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2011 NCAA Football Playoff Proposal

It's time again for my NCAA Football Playoff Proposal. When I put together my first NCAA playoff proposal in 1999, I really believed that college football was on the path to adopting a playoff system. I could not have been more wrong. The NCAA, the men in the funny-colored sportcoats adorned with their bowl's logo and the university presidents of the top dozen or so power football schools will never allow such a sensible thing as a Division 1-A college football playoff to take place. The groups who control college football are like activist judges. They make decisions that suit their own needs even though those decisions run contrary to the desires of 90% of the people involved and the spirit of college athletics. If college football was in fact like every other sports league on the planet (including all other NCAA football levels, beer league softball, The World Series of Poker and even the WNBA) the playoffs might look a little something like this:

  • 8-team tournament
  • The quarterfinal games will be comprised of the four current BCS Bowls - Sugar, Rose, Orange and Fiesta.
  • The champions from the ACC, SEC, Big 10, Big 12 and Pac 12 will be given automatic bids to the tournament. For the ACC, SEC, Big 10 and Pac 12, this will be the winner of their conference's championship game.
  • The highest ranked champion (based on the BCS) among the Big East (West Virginia), MAC (Northern Illinois), WAC (Louisiana Tech), Conference USA (Southern Miss) and the Mountain West Conference (TCU) will be guaranteed a spot in the tournament. TCU is the highest ranked among those champions.
  • The two remaining spots in the tournament will be filled on an at-large basis by an impartial selection committee. In order to qualify for an at-large spot, a team must be in the top 12 in the BCS. All Division 1-A (aka. FBS) teams will be eligible for the at-large spots.
  • No conference can have more than two teams in the tournament. Put another way, the conferences that received automatic bids cannot take both at-large spots.
  • The committee will then seed the teams from 1 to 8. Seeds will then be swapped, if necessary, to avoid first round matchups between teams from the same conference. For example, if the committee originally seeded Auburn 1st and Arkansas 8th (1 plays 8 in the first round), then Arkansas would be moved to the 7th seed. The committee will also make an effort to avoid potential second round matchups between conference foes.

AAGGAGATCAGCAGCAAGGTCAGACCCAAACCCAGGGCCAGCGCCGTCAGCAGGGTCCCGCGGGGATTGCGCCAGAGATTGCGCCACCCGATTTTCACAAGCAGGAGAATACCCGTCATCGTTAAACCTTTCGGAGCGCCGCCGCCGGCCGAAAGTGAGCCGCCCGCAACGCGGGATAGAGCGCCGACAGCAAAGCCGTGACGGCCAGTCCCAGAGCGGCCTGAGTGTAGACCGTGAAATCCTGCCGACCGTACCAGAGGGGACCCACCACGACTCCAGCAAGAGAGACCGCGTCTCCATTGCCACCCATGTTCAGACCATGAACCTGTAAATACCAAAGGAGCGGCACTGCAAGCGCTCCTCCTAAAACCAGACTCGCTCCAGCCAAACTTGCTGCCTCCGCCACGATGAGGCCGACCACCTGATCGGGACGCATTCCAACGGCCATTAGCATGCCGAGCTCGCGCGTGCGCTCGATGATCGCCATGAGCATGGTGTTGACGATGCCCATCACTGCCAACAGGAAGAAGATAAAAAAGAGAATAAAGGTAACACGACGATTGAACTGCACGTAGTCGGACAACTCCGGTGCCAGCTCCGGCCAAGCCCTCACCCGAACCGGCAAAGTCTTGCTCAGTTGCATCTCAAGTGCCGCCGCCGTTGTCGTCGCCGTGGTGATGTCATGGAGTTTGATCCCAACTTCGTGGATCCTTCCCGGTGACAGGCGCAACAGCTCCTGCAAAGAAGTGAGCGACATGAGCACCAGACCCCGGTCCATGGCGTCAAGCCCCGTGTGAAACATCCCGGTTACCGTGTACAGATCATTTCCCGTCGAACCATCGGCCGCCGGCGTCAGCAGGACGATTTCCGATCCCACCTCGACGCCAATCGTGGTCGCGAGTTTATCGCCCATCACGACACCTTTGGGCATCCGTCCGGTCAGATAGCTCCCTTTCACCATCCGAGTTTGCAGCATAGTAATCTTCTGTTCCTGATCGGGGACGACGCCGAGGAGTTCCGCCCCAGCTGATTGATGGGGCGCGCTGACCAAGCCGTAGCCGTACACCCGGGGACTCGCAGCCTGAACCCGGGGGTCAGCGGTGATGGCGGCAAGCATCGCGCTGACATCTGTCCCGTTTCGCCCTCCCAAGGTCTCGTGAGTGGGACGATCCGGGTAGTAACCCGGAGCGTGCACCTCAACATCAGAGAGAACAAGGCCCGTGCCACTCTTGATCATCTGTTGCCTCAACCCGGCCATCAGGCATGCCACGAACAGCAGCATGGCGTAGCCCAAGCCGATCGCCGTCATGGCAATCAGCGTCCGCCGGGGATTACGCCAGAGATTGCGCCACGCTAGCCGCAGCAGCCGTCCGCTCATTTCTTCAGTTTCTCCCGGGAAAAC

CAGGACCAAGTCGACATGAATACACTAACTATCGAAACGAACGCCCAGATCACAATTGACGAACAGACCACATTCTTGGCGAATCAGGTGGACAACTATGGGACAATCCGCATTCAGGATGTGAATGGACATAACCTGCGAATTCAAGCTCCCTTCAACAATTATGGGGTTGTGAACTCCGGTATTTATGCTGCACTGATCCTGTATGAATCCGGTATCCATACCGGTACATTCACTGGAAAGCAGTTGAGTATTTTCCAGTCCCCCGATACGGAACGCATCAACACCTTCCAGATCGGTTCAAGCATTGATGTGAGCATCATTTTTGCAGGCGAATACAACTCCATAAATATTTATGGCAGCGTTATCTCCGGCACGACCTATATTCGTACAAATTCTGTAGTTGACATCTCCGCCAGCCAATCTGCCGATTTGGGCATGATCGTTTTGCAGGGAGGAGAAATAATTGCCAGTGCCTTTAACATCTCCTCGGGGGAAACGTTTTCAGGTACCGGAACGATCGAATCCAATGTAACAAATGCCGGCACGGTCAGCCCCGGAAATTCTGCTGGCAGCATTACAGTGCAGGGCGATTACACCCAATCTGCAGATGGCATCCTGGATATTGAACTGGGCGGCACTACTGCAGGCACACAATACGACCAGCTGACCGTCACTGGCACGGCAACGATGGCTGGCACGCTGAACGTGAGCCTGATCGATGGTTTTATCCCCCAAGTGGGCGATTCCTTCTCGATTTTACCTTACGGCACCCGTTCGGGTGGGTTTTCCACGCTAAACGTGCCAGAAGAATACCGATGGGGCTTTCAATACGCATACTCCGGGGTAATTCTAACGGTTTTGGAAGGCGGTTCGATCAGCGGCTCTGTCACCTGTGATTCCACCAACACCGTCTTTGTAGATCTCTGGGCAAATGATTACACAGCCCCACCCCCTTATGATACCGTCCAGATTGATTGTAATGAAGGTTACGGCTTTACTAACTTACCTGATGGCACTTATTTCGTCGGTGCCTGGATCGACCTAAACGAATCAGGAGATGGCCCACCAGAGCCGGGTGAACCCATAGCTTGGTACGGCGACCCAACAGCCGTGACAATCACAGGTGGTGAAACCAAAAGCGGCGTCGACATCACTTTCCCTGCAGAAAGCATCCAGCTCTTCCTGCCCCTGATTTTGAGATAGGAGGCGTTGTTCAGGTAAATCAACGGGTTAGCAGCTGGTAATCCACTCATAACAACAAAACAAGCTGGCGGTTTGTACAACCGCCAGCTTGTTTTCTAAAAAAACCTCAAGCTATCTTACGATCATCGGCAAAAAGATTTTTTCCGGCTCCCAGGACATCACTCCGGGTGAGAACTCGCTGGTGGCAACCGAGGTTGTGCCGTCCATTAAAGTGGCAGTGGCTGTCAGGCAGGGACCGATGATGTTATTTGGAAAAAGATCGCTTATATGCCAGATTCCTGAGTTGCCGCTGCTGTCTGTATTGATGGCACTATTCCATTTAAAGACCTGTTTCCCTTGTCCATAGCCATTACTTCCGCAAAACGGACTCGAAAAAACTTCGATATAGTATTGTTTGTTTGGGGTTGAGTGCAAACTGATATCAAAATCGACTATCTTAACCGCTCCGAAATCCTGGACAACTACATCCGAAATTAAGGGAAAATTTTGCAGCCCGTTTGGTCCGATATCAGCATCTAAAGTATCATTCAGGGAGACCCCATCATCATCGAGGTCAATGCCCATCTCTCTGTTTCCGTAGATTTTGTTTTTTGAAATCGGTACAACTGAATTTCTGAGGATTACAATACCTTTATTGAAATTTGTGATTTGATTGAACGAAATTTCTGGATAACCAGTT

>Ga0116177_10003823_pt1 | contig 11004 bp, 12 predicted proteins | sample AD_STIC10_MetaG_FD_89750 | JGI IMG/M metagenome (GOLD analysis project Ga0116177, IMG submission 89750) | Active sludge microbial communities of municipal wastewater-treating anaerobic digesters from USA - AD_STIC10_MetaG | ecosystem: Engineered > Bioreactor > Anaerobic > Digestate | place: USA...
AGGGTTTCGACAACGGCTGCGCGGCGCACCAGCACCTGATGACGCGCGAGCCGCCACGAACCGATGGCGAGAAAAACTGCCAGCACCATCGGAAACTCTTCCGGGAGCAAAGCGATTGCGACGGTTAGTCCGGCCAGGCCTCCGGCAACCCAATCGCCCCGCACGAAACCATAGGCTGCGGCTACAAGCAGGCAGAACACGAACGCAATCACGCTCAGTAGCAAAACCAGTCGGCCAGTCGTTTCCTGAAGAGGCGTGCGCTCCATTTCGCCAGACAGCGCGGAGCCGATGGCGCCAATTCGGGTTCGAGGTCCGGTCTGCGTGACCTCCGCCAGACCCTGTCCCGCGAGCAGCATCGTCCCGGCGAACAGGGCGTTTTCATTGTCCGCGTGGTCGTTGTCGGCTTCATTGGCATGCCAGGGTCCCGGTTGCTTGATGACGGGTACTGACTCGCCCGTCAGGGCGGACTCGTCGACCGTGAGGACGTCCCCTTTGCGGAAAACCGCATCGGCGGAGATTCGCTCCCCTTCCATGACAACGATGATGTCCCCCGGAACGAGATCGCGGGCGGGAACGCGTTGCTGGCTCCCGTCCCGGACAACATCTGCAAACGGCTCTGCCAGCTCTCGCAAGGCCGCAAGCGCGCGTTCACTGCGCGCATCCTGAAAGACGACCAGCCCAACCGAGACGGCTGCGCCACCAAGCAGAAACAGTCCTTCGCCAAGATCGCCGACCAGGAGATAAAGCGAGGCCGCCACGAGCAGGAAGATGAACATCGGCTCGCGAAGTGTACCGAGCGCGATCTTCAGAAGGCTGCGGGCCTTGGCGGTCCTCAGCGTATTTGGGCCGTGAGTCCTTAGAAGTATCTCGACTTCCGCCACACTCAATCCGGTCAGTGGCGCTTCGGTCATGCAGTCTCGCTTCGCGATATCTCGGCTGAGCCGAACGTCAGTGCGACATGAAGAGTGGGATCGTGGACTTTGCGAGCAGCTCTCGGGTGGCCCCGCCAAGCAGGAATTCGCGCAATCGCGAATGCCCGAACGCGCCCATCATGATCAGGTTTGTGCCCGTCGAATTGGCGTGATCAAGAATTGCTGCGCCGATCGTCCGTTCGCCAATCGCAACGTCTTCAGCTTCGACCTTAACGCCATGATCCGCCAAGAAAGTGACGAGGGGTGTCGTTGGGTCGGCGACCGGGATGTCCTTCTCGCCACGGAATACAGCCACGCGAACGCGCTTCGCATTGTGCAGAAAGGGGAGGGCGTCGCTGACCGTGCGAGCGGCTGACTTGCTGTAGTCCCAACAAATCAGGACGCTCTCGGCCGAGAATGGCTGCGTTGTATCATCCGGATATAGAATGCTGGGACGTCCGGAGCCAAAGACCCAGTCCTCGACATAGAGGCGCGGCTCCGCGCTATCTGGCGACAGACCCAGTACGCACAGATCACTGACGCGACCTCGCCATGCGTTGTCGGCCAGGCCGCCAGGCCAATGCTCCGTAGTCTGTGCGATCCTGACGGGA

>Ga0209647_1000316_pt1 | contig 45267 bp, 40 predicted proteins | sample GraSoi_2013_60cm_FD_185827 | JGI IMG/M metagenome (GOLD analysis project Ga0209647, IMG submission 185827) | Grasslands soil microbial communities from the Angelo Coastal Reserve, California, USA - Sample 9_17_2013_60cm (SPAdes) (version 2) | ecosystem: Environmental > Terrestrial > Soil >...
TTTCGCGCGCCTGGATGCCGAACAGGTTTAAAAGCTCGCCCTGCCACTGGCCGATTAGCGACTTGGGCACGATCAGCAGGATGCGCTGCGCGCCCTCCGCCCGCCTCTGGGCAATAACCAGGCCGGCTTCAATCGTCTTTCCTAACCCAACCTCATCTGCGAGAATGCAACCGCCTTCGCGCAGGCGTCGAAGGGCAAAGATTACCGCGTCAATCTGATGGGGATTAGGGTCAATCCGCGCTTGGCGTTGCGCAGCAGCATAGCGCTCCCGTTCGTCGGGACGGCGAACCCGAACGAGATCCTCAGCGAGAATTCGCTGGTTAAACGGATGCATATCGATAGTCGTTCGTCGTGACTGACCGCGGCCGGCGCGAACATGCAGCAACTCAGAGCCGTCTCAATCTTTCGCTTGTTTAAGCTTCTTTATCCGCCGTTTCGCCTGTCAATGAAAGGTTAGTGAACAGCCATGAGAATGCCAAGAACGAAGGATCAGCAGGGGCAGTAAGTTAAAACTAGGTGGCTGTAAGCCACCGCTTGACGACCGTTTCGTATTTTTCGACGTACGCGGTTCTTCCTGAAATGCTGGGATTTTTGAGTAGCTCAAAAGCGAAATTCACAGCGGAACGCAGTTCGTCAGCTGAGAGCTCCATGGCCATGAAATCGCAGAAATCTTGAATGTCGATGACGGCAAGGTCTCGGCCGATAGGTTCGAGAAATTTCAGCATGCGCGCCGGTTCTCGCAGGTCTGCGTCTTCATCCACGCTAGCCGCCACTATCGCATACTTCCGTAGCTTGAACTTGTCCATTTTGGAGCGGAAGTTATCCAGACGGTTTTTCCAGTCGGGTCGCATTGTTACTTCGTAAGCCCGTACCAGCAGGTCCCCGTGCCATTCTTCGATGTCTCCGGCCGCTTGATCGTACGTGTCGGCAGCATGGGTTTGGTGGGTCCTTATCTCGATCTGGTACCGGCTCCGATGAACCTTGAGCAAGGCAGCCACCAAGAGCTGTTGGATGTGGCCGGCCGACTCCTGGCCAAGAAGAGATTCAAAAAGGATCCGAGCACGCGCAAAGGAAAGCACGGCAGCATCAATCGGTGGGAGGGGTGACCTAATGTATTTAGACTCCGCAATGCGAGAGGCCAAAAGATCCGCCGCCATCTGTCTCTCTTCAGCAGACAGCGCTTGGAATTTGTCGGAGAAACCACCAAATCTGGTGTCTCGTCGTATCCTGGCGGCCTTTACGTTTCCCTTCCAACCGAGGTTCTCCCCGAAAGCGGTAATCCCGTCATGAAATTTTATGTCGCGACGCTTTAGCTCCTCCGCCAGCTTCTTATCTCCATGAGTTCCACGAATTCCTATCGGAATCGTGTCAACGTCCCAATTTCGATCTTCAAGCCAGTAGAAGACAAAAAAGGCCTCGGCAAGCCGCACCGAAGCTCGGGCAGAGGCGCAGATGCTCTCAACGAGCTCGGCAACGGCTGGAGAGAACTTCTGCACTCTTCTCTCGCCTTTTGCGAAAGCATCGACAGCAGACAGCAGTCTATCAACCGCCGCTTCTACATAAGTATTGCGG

• In order to preserve some of the bowl tradition, the committee will guarantee that the highest ranked team among the Pac 12 and Big 10 champions will go to the Rose Bowl. The committee will also make an effort to send the SEC Champion to the Sugar Bowl and to make the Rose Bowl a Pac 12 vs Big 10 matchup. This will not always be possible.
  • In the second round, the winner of the 1 vs 8 game will play the winner of the 4 vs 5 game and the winner of 2 vs 7 will play the winner of 3 vs 6.
  • Like the Superbowl, the sites of the semifinal and championship games will rotate. The two semifinal games will not be played in the same city.
  • All other bowls will be played as usual.

Here's how the 2011-12 playoffs would shake out if I were the committee:

Automatic Qualifiers

LSU (SEC), Oregon (Pac 12), Clemson (ACC), Wisconsin (Big 10), Oklahoma State (Big 12) and TCU (best BCS ranking among other conferences).

At Large Teams

That leaves two spots for at-large teams. Alabama, at 11-1, is clearly one of the choices. They play in the toughest conference and their only loss is to the one undefeated. The choice for the second at-large team would be pretty easy as well. Stanford was 11-1 and they are clearly more worthy than the eligible two-loss teams, Kansas State and Virginia Tech. My rules stipulate that the two at-large bids cannot come from the same conference so Arkansas and South Carolina were eliminated once Alabama was chosen.


LSU is clearly the #1 seed. I'm putting Oklahoma State at #2 and Alabama at #3 after OSU's impressive blowout of Oklahoma. My #4 seed is Oregon. They have two losses and Stanford has one but Oregon easily defeated Stanford a few weeks ago. Stanford would be #5 with Wisconsin at #6, Clemson at #7 and TCU at #8.

Oregon and Stanford are both from the Pac 12 so Stanford and Wisconsin will switch seeds. Not only does this put the two Pac 12 teams on opposite sides of the bracket but also sets up a traditional Big 10 vs Pac 12 Rose Bowl.

Jan 2nd Rose Bowl - #4 Oregon (Pac 12) vs #5 Wisconsin (Big 10)
Jan 2nd Fiesta Bowl - #2 Oklahoma State (Big 12) vs #7 Clemson (ACC)
Jan 3rd Sugar Bowl - #1 LSU (SEC) vs #8 TCU (MWC)
Jan 4th Orange Bowl - #3 Alabama (at-large) vs #6 Stanford (at-large)

SEMI-FINALS - Saturday, January 21st (day prior to AFC and NFC Championships)
Game One - 3:30 pm
Game Two - 8:00 pm

(Note: the semi-finals could also be played on Thursday, January 12th and Monday, January 16th. This would avoid the competition with the NFL and reduce the time off between the first and second rounds.)

CHAMPIONSHIP - Saturday Jan 28th (Superbowl off week)
Championship Game - 8:00 pm

2010 Playoff Proposal
2009 Playoff Proposal
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2003 Playoff Proposal
2002 Playoff Proposal
2001 Playoff Proposal
2000 Playoff Proposal